Magistrate to rule on Pistorius's bail

Oscar Pistorius stands in the dock as he waits to hear the outcome of his bail application. Picture: Lesego Ngobeni/EWN.
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PRETORIA - The prosecution team's only witness to testify against murder accused Oscar Pistorius appears to have folded under cross-examination.

The athlete, charged with premeditated murder, is applying for bail in the Pretoria Magistrates Court.

Pistorius was arrested at his Pretoria East home on 14 February for shooting and killing his girlfriend Reeva Steenkamp.

Witness and investigating officer Hilton Botha on Wednesday conceded he mistook the name of a herbal remedy for testosterone, after earlier testifying that the substance had been found with syringes.

Defence advocate Barry Roux accused Botha of introducing untested claims as fact.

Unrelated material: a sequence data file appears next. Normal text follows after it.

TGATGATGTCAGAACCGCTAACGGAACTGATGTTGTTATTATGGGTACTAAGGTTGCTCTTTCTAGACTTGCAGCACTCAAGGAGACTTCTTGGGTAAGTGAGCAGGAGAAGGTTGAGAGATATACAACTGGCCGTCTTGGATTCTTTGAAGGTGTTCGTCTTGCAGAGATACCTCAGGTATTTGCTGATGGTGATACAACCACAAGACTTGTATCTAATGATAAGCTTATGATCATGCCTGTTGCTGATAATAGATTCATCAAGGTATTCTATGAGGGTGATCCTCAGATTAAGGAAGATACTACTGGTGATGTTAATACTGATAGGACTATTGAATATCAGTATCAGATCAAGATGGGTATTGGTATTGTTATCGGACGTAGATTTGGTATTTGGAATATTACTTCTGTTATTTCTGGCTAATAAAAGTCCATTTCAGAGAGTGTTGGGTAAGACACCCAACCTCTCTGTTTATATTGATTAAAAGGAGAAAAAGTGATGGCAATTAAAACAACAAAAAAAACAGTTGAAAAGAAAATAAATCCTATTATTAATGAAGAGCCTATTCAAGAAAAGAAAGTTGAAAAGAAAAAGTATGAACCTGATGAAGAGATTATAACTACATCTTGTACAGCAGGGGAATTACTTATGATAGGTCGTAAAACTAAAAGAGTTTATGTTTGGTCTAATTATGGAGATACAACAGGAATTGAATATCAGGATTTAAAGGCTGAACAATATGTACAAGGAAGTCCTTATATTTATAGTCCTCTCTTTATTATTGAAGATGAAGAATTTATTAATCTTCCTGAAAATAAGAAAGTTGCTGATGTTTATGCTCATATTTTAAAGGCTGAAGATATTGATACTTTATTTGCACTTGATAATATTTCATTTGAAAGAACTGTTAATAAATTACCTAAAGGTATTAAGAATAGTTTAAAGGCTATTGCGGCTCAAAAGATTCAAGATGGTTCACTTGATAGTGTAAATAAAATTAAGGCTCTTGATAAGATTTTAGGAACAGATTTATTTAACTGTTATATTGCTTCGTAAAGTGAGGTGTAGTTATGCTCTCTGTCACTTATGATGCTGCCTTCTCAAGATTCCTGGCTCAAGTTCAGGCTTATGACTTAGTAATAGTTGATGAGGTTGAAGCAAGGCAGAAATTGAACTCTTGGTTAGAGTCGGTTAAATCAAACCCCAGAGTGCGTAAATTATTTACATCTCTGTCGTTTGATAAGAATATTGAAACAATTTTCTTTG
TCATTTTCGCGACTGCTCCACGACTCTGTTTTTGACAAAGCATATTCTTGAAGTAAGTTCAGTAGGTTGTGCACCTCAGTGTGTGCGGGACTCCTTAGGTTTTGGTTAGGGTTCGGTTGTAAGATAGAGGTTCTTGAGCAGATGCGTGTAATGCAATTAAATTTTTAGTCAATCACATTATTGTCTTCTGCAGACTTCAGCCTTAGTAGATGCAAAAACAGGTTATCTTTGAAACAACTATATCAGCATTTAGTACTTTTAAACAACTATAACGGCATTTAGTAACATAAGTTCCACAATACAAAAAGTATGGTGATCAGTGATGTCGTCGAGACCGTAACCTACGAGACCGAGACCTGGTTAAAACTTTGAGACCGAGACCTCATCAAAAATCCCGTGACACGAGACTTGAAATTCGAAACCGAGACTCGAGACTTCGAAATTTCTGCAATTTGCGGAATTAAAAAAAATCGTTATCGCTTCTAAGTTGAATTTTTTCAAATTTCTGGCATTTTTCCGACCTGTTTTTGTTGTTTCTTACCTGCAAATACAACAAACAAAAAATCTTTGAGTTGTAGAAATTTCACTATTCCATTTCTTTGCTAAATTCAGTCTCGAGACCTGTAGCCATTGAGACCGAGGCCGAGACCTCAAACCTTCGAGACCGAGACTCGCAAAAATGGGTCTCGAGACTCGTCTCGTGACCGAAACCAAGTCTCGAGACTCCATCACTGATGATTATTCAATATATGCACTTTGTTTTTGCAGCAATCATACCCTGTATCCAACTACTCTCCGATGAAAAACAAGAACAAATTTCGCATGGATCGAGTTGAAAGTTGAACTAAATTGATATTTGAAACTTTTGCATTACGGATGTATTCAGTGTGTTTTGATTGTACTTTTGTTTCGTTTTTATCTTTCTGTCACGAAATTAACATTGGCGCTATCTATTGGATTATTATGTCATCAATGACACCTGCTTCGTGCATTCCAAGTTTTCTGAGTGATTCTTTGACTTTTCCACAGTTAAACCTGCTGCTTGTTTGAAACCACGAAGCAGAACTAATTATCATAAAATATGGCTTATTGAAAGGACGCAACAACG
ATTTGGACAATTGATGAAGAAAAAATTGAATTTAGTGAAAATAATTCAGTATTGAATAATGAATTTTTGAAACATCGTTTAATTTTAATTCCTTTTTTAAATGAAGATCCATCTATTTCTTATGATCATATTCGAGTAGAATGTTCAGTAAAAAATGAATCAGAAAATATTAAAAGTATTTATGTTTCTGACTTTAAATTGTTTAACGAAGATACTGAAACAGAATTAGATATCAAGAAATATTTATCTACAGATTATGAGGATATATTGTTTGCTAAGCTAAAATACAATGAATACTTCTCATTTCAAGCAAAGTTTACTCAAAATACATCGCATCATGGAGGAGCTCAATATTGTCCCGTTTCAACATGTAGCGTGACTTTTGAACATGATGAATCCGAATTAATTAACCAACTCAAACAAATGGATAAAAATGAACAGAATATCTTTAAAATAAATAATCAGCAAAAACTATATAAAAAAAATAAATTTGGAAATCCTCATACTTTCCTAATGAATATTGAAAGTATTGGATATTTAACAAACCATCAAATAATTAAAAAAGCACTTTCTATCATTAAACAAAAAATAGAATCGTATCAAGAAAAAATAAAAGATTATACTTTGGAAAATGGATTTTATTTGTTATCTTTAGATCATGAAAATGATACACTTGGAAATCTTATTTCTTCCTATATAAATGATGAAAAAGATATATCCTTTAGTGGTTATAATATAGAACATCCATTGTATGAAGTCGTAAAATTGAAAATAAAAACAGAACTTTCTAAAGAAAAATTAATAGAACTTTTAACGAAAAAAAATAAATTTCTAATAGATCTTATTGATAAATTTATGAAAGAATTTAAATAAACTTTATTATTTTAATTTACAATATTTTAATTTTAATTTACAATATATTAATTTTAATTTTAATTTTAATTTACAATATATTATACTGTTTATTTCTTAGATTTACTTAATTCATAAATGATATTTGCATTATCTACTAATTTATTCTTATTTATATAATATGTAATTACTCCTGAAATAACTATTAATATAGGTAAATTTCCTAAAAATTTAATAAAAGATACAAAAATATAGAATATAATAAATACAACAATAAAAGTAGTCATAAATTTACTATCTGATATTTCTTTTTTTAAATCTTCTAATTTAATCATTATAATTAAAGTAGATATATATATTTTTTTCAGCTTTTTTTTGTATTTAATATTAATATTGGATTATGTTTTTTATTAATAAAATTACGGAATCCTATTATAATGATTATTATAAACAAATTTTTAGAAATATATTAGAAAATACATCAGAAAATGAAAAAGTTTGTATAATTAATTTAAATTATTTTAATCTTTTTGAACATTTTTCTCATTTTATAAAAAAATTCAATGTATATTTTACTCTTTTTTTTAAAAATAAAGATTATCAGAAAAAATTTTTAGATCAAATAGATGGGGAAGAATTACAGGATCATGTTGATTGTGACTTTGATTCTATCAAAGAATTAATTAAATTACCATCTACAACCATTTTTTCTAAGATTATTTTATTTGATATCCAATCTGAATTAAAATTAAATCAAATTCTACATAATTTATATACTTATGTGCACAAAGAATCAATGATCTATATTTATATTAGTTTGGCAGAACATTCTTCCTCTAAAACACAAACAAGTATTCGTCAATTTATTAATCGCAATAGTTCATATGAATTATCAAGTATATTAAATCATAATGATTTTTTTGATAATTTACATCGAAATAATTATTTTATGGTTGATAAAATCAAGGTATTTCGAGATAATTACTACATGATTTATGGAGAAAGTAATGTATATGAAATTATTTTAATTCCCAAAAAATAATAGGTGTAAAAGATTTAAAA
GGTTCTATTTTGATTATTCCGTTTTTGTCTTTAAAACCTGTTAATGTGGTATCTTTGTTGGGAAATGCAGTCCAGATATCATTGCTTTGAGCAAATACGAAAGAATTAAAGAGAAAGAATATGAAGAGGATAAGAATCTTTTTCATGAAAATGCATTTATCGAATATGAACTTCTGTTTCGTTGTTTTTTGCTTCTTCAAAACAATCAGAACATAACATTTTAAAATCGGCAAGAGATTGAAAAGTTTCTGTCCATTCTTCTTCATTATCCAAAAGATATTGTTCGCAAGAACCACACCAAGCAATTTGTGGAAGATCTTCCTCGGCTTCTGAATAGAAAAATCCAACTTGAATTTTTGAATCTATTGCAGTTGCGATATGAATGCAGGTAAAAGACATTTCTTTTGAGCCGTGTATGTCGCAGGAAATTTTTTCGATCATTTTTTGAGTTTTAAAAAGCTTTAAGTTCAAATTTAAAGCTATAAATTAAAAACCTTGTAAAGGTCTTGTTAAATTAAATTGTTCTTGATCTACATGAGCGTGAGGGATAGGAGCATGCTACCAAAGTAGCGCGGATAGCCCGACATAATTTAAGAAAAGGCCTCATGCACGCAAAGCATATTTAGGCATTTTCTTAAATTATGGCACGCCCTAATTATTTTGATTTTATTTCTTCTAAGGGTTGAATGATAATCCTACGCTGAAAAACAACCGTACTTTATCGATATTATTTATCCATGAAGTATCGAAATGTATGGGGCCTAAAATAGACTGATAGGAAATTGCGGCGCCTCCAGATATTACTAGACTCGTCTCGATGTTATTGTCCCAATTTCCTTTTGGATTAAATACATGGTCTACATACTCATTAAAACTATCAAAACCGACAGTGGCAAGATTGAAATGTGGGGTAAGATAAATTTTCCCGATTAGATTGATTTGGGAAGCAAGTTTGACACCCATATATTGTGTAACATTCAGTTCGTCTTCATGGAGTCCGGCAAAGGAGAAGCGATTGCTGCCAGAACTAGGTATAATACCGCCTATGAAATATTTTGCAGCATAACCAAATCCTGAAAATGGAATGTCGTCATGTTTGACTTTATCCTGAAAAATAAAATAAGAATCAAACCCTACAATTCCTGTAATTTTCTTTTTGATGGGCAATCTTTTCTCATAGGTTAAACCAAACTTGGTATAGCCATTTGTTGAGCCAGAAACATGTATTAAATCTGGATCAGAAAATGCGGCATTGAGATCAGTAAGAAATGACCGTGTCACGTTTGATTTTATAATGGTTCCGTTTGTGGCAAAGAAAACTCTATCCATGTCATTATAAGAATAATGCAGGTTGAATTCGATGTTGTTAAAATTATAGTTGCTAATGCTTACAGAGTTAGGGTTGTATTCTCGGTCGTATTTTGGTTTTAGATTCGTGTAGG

Botha also admitted his claims regarding the trajectory of the bullets and the shooter's location were without substance because he did not yet have a forensics report.

Later on, it emerged the warrant officer also contaminated the crime scene by not wearing protective shoe covers while in the house.

He said the covers were finished and that he needed something from the house.

Roux placed it on record that the police's forensics team missed a bullet projectile left in the toilet bowl, which the defence team found.

FINAL ARGUMENTS TO BE HEARD

Magistrate Desmond Nair is expected to rule on bail on Thursday.

Nair will have to decide between two starkly contrasting versions of what happened at the so-called Blade Runner's home during the early hours of Valentine’s Day.

Emotions swayed and shifted as Botha first made damning revelations and then crumbled under cross-examination.

As the court vacillated between versions, so too did public sentiment.

The question now will be which set of circumstances and events will magistrate Nair accept, and whether he will grant Pistorius bail.

Details of the both the state and defence versions have now been released, as the country and the world analyse, debate and carefully pick away at what may or may not have happened on the day in question.

A fuller picture of events will only emerge when the matter goes to trial.